Price inflation in the UK continues to surge, with the official measure now at its highest in a decade.
The Consumer Prices Index (CPI) measure of price inflation rose 5.1% in the 12 months to November, up from 4.2% a month earlier.
It’s the highest CPI inflation rate since September 2011 and ahead of forecasts, with economists expecting it to come in this month at 4.7%.
According to the Office for National Statistics (ONS), higher costs for energy and transportation are behind these rising prices.
Grant Fitzner, ONS chief economist, explained that higher prices for fuel, energy, clothing and second-hand cars drove price inflation higher, with raw materials prices also rising. He said:
“A wide range of price rises contributed to another steep rise in inflation, which now stands at its highest rate for over a decade.”
Within the latest inflation figures was a record high price for petrol, reaching an average of 145.8p a litre last month.
Second-hand car prices continue to rise due to the ongoing global shortage of microprocessors, limiting the supply of new vehicles.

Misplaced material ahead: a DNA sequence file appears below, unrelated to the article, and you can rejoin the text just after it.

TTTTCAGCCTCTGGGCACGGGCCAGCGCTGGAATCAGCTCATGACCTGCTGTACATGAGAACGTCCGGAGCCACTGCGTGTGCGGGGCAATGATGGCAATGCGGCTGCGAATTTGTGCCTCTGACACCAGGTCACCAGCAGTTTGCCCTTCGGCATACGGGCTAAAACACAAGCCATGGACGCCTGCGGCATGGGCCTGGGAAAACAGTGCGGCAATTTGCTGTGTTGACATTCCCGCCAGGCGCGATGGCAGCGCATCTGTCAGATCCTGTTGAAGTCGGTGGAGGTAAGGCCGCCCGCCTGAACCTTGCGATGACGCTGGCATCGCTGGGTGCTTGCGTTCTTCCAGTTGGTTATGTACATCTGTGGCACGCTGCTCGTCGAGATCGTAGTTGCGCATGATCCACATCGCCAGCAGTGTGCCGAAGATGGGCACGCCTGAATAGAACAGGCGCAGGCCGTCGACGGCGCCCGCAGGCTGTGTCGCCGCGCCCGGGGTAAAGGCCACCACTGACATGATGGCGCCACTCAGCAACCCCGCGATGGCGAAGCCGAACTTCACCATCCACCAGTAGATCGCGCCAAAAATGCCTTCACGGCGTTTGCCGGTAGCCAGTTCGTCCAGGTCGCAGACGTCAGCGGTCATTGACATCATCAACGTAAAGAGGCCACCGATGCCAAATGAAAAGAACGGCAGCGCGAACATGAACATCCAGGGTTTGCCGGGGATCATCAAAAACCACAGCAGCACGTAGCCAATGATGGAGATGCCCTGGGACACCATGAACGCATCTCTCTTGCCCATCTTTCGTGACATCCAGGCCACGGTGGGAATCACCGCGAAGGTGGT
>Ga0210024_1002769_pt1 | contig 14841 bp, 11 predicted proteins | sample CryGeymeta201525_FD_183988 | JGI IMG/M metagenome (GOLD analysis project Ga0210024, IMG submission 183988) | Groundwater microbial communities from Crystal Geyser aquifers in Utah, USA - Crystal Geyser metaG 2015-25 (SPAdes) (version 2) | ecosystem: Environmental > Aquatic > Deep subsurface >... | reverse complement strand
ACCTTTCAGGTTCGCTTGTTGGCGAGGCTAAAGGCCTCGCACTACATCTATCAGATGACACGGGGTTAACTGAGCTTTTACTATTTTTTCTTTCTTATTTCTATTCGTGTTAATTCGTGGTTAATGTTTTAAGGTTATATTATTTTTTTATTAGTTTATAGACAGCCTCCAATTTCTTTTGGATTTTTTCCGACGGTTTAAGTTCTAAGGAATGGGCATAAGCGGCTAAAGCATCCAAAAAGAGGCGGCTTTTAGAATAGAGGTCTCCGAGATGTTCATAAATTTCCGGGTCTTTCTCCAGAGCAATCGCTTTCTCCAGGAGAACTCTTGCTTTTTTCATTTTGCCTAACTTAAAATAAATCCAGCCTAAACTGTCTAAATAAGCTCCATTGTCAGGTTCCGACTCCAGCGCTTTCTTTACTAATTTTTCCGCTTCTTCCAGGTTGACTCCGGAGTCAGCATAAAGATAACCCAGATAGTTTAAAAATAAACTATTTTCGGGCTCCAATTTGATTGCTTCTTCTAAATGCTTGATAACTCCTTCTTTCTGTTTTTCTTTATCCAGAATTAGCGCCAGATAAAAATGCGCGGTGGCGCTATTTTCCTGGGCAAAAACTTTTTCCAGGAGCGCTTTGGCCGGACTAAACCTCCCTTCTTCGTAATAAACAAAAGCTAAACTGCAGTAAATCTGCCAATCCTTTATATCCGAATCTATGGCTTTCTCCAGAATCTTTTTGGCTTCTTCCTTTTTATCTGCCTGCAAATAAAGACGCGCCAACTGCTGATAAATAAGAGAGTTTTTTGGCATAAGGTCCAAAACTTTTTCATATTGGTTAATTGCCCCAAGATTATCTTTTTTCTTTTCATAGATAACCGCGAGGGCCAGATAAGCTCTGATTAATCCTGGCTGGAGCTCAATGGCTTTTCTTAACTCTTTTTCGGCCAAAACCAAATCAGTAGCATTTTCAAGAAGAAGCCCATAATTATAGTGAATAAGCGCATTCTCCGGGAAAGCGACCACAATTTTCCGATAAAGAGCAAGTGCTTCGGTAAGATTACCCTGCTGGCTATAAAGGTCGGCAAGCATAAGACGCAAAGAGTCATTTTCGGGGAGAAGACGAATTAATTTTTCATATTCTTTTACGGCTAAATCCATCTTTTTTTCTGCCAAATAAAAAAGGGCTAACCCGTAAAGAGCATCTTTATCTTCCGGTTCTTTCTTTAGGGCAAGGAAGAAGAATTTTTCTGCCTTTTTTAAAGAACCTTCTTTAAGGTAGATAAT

With the Bank of England targeting CPI inflation at 2%, and due to decide interest rates tomorrow, these rising prices are bound to place more pressure on policymakers to hike rates.
Pressure also comes from the International Monetary Fund (IMF), which forecast price inflation to reach 5.5 and warned the Bank of England not to fall victim to “inaction bias”.
But the other side of the argument, suggesting that interest rates could stay on hold, is the economic uncertainty created by the Omicron variant of Covid-19.
While price inflation is undoubtedly uncomfortably high for members of the Bank’s Monetary Policy Committee, financial markets expect rates to stay on hold in December before starting to rise slowly early next year.
Responding to these latest price inflation figures, Chancellor Rishi Sunak said:
“We know how challenging rising inflation can be for families and households which is why we’re spending £4.2bn to support living standards and provide targeted measures for the most vulnerable over the winter months.”